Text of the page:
3. Paleoceanographic records and sea ice extension history on the slope of the northern Bering Sea over the last 100 ka B.P.

    Institute of Scientific and Technical Information of China (English)

    WANG Rujian; LI Xia; XIAO Wenshen; XIA Peifen; CHEN Ronghua

    2005-01-01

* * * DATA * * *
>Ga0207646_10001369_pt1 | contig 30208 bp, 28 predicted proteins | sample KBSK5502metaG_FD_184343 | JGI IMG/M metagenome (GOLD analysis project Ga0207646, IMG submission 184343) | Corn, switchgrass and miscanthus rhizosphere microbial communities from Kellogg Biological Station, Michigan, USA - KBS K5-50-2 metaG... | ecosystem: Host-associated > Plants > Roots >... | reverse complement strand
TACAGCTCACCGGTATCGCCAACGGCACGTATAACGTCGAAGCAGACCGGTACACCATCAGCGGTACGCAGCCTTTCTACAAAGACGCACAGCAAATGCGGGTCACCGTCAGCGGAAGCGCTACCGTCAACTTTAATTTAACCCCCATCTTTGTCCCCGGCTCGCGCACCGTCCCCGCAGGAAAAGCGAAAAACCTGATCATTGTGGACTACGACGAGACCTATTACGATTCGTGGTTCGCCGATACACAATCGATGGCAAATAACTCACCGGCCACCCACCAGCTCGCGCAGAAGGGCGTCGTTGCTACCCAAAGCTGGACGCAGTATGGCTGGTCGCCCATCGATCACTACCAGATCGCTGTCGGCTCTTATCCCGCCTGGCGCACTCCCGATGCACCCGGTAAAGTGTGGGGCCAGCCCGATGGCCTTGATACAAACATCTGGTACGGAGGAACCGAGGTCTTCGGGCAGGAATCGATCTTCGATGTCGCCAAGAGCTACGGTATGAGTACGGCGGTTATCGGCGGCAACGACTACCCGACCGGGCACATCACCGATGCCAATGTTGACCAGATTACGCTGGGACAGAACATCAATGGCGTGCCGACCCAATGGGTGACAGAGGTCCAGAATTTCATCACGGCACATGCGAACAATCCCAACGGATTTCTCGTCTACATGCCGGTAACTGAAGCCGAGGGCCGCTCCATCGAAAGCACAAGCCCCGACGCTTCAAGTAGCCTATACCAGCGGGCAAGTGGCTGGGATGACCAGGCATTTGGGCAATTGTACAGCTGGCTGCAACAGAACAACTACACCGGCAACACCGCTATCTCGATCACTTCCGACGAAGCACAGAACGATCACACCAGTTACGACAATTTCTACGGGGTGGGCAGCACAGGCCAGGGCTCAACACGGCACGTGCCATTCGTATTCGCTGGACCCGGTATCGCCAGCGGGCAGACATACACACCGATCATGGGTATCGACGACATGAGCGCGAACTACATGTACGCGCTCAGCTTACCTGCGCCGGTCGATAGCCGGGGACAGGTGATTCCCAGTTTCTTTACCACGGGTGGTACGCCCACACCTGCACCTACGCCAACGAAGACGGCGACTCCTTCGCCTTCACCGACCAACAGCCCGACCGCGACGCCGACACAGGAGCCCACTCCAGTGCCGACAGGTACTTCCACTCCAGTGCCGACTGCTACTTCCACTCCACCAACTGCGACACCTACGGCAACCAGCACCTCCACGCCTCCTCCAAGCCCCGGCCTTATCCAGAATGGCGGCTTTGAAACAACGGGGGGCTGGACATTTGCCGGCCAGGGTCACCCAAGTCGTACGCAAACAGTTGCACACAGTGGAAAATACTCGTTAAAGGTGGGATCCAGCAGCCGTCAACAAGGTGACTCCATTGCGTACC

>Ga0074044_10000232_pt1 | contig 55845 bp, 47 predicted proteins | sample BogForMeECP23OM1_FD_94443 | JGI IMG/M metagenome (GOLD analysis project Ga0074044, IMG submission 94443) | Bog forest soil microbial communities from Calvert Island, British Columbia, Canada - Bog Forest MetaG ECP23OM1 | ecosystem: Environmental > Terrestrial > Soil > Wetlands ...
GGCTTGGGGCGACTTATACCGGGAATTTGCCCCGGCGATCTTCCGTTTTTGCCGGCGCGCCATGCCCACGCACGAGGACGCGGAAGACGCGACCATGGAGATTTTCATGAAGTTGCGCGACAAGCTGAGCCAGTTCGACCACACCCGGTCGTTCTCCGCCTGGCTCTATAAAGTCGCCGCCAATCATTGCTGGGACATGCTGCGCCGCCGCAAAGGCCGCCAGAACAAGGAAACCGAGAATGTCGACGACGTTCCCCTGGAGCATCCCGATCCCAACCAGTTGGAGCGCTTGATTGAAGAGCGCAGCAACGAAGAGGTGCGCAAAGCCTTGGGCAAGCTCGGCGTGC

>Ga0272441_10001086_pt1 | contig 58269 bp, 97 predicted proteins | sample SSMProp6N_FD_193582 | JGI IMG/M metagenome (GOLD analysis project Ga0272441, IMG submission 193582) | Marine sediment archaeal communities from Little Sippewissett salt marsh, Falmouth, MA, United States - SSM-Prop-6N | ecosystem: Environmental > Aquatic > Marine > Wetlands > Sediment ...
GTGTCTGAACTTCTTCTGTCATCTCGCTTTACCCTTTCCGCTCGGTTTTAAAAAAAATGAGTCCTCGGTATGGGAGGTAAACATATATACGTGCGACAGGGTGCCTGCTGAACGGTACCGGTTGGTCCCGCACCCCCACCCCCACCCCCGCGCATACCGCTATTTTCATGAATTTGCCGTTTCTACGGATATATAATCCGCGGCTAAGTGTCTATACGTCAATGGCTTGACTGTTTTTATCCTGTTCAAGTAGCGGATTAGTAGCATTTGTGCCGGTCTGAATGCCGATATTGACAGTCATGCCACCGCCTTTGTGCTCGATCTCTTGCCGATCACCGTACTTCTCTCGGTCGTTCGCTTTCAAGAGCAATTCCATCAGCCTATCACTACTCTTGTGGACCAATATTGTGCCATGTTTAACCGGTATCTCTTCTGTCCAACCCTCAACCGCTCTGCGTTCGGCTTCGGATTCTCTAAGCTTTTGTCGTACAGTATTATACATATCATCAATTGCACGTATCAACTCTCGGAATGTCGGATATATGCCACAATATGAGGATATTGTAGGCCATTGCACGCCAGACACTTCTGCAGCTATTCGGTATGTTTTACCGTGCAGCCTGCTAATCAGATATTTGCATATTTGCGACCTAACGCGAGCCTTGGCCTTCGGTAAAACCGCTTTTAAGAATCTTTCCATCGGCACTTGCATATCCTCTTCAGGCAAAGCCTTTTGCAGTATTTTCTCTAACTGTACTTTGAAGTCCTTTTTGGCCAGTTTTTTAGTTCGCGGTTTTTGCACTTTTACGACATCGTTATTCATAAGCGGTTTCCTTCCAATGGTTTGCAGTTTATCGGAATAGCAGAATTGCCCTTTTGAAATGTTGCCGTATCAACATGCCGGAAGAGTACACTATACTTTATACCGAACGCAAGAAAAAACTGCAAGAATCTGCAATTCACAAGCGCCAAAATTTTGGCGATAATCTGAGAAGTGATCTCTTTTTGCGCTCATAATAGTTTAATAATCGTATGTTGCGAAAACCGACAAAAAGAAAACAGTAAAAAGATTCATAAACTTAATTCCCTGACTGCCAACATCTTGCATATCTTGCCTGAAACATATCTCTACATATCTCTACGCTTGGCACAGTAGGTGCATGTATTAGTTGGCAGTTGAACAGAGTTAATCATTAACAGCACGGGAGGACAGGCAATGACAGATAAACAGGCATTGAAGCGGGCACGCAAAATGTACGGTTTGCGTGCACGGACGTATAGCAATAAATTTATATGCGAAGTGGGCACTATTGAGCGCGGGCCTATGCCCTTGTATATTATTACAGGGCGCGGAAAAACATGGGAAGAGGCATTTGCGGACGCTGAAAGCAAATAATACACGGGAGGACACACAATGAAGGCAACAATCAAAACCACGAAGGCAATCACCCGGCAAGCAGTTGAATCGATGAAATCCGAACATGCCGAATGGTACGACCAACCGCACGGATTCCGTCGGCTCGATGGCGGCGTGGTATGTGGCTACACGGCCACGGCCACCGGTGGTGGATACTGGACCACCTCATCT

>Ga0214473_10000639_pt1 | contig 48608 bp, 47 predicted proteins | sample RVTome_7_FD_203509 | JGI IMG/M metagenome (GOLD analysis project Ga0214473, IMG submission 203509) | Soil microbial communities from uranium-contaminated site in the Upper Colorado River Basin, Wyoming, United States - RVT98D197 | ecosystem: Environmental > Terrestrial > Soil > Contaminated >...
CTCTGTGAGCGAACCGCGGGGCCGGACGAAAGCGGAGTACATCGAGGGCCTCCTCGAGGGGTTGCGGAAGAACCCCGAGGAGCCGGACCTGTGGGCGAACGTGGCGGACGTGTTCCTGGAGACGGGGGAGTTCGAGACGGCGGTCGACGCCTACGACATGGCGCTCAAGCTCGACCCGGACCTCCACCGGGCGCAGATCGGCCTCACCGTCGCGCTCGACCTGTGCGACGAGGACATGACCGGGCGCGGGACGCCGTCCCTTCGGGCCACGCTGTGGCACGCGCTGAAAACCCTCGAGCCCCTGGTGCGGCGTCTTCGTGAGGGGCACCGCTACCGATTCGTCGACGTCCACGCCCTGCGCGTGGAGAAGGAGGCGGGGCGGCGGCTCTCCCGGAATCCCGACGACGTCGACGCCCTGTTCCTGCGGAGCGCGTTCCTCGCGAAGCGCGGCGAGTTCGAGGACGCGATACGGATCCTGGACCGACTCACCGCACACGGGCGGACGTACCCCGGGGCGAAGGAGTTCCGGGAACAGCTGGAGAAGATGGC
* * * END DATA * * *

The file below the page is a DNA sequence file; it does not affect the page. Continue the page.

Quantitative analytic results of the biogenic components in Core B2-9 from the northern Bering Sea slope indicate that the coarse fraction and opal content, serving as proxies of surface productivity, have increased stepwise since the marine isotope stage(MIS)5.3, reflecting periodic enhancement in surface productivity. The surface productivity attained its highest level during the Holocene, followed by MIS 3.2 to 2 and then MIS 5.3 to 3.3 with a lowest level. High total organic carbon(TOC) contents, together with high C/N ratios,which stand mostly between 7 and 20, show that the TOC was deposited from mixing sources. Therefore,one has to be cautious to use TOC as a proxy of surface productivity. The high TOC and C/N ratio during MIS 5.1, 3.3 to 3.2 and the Holocene reflect that the terrigenous organic matter input increased during interglacial periods. Increases in the fine- and silt-grained terrigenous components from MIS 5.3 to the middle Holocene imply that with the cooling climate, sea ice on the Bering Sea slope extended continuously. Ice-rafted and charcoal detritus increased during glacial, interstadial and the last deglaciation periods and decreased during interglacial periods,suggesting that sea ice on the slope increased and melted, respectively, during glacial and interglacial periods. The extension of sea ice during glacial periods,which was linked with the climate over the North American Continent, responded to global climate change during late Quaternary glacial and interglacial cycles.